Fintech Finance presents: The Fintech Magazine 19

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Innovation where you least expect I remember attending an event organised by the UK Payment Systems Regulator (PSR), a few years ago, where a senior partner from a huge consultancy was chairing the morning’s proceedings. He wore a very expensive suit and an air of supreme confidence, keenly aware of his own authority in relation to all things innovation. The guru had almost completed his opening remarks when, with an amazed look on his face, he told us that: “Innovation goes on in the most surprising places. Why, only this morning, I even heard of an innovation in the ATM industry!” Unluckily for ‘Mr Amazed’, his audience included several genuine experts in all things ATMs. The PSR found itself buried in their complaints on social media, to the extent that, before lunch, the crestfallen guru had to return to the stage to give a shamefaced apology for being ignorant of the fact that the ATM industry is a veritable fulcrum of innovation. In fact, both ATMs and cash are benefitting from a continuous flow of it. Some small, some major, but all play their part in delivering constant improvements. During my time as CEO of Bank Machine, I saw many such small changes introduced – the most memorable, perhaps, being the introduction of Cockney as a language option on ATMs in London, which brought worldwide publicity and substantial extra business to our machines! Fast-forward to today, and there are three innovations that I’d highlight as having a positive impact on ATMs and cash in 2021 and beyond. The first is a new entrant to the UK ATM market: the Compact400, designed for retail environments. As you can see from the images opposite, this machine takes up very little space in the shop window, which is a vital consideration for retailers. The in-store footprint is also among the smallest ever for a through-the-wall ATM, and the inner


TheFintechMagazine | Issue 19

So, you think cash is dull? Ron Delnevo, Chairman of Cash and Card Consultants, would politely beg to disagree… workings of the machine include a single, uniquely-compact cash dispenser, designed specifically for retailers who wish to self-fill. A collection of small innovations brought together, like this, in one product can have a transformative impact on the market, and this ATM will certainly be transforming many shop windows in the coming months, as operator Cash On The Move, which had the ATM designed and built to its specification, installs them around the UK. Moving on to cash itself, an oft-heard complaint from the public is that too many coins accumulate in pockets and purses. Often, these coins find their way to a seemingly permanent resting place in jam jars and the like. There are seven billion 2p coins alone circulating – or contributing to the jam jar economy – on our small Island. But it’s not the 2p pieces that weigh most heavily upon us; it’s the £1 and £2 coins that threaten to make holes in our pockets and give us all arms like Turkish weightlifters. Too many coins often means too few banknotes and that is certainly the case where £1 coins are concerned. I have lost count of the number of times a shop assistant has apologised to me by saying ‘sorry! No £5 notes’, and then handed me enough metal to ballast the Queen Mary 2. Going back to my Bank Machine days, the now governor of the Bank of England, Andrew Bailey, asked me some years ago to help him get more fivers into circulation. Knowing that helping the central bank guarantees me a knighthood before the Grim Reaper calls, I instantly came up with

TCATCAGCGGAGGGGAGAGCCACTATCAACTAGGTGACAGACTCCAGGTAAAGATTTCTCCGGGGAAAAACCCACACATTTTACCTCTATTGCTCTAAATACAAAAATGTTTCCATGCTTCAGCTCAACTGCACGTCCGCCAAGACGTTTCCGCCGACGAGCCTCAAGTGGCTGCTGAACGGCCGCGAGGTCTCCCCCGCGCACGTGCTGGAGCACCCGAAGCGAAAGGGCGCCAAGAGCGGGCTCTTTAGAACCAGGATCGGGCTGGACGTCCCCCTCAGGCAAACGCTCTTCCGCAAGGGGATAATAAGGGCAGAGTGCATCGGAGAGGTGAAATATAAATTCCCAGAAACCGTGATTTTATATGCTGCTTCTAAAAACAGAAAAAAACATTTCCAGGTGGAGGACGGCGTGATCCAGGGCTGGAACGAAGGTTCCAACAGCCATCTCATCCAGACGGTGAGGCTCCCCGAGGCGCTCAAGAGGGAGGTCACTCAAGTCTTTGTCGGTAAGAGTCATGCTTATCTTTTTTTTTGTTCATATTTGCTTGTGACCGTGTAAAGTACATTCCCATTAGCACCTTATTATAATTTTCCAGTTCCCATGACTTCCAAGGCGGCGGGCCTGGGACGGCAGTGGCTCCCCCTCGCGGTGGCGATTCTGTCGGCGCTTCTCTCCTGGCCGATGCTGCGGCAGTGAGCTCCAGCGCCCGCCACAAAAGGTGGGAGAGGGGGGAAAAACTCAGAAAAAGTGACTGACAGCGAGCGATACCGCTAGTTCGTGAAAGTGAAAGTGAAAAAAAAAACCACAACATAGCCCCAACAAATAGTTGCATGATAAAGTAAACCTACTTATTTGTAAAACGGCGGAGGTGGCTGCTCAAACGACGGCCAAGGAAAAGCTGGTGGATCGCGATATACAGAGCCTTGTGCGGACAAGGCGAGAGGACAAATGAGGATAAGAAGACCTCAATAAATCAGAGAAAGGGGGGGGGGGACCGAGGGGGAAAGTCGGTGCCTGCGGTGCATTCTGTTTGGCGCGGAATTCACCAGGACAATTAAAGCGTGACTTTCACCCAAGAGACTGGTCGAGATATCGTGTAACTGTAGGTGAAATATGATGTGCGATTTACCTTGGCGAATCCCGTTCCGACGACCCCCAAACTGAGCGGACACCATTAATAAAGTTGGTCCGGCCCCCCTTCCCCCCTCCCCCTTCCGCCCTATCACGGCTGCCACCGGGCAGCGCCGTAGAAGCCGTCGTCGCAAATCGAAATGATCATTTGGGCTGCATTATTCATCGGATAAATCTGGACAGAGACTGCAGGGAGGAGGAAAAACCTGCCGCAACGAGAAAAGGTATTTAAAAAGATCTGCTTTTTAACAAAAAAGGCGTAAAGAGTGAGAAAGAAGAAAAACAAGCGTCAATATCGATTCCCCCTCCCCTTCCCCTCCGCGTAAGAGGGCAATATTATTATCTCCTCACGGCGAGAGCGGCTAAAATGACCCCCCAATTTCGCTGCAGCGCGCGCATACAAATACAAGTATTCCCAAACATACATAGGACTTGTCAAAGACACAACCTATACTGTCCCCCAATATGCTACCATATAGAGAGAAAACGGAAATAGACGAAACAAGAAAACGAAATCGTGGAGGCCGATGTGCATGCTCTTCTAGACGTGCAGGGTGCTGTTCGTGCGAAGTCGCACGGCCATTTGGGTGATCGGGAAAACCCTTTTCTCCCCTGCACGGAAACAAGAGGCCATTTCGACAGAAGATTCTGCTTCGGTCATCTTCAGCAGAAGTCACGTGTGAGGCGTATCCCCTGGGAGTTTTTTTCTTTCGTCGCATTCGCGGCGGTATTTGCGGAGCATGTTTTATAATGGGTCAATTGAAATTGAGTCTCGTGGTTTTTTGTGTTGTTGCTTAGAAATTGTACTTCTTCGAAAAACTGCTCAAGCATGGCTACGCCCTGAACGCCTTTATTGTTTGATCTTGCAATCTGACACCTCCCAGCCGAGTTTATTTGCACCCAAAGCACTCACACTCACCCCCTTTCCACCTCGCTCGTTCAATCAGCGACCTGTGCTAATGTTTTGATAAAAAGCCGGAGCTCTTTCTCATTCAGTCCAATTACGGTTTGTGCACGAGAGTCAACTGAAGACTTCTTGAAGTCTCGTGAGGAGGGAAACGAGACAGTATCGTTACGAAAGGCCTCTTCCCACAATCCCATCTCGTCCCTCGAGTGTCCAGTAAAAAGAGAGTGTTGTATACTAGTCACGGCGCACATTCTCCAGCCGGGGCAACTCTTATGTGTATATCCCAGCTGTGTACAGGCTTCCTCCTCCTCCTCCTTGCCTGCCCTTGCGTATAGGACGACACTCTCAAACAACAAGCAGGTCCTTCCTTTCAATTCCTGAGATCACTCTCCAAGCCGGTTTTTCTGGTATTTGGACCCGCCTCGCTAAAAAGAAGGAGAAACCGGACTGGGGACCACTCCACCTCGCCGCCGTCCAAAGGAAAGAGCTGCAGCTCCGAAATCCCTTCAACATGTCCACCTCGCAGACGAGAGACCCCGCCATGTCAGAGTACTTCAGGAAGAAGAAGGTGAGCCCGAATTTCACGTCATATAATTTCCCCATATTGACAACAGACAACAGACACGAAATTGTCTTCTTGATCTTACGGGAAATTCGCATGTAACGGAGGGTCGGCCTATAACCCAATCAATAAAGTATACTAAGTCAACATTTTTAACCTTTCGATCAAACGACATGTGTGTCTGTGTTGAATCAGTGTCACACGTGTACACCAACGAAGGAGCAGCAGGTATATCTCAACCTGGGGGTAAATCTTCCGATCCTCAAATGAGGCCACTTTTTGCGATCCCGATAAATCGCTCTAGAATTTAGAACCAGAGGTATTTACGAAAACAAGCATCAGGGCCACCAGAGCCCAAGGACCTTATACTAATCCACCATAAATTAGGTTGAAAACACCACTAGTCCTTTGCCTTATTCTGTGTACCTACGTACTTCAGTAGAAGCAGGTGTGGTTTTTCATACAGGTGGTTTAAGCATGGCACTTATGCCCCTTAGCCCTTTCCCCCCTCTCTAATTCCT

an innovation. Namely, £5 note-only ATMs. My own company installed around 200 of them, helping to increase the number of £5 notes in circulation by more than 1,000 per cent, from around 10 million to more than 110 million. Today, no one seems to have the appetite to fill ATMs with low-denomination banknotes, so our pockets overflow with the highest-value coins. But help is on the way, in the shape of another innovation from a company that wants to take coins off our hands –British startup Shrap, founded in 2017. It has a clear vision to build a more efficient alternative to those heavy coins. It may seem an odd time to start tackling the issue of coins; the mainstream media would have everyone believe that cash is already dead, after all. But, as of November 2020, there had, in fact, been a 10 per cent increase in the value of banknotes in circulation in the UK, from a pre-pandemic £70billion to a then-current £78billion. And, importantly for Shrap, there are at least £5billionworth of coins out there, too. Shrap aims to change this with a hybrid app/card that replicates the features of cash: it’s bearer-based, free and anonymous to use, and inclusive of all in society. Deployed at point of sale, the customer pays in cash but the merchant issues the change onto the customer’s Shrap app or card. The solution eliminates the need for businesses to maintain a float of coins, which are increasingly expensive to handle. Instead, each holds a digital float on the Shrap platform, allowing change to be issued electronically when a customer makes a cash purchase. For consumers, Shrap acts like a digital jam jar, allowing change to be stored and spent – anonymously and for free – on the platform (although the option to withdraw it to a bank account does come with a charge). Interestingly, Shrap’s model also presents a solution to one of the biggest

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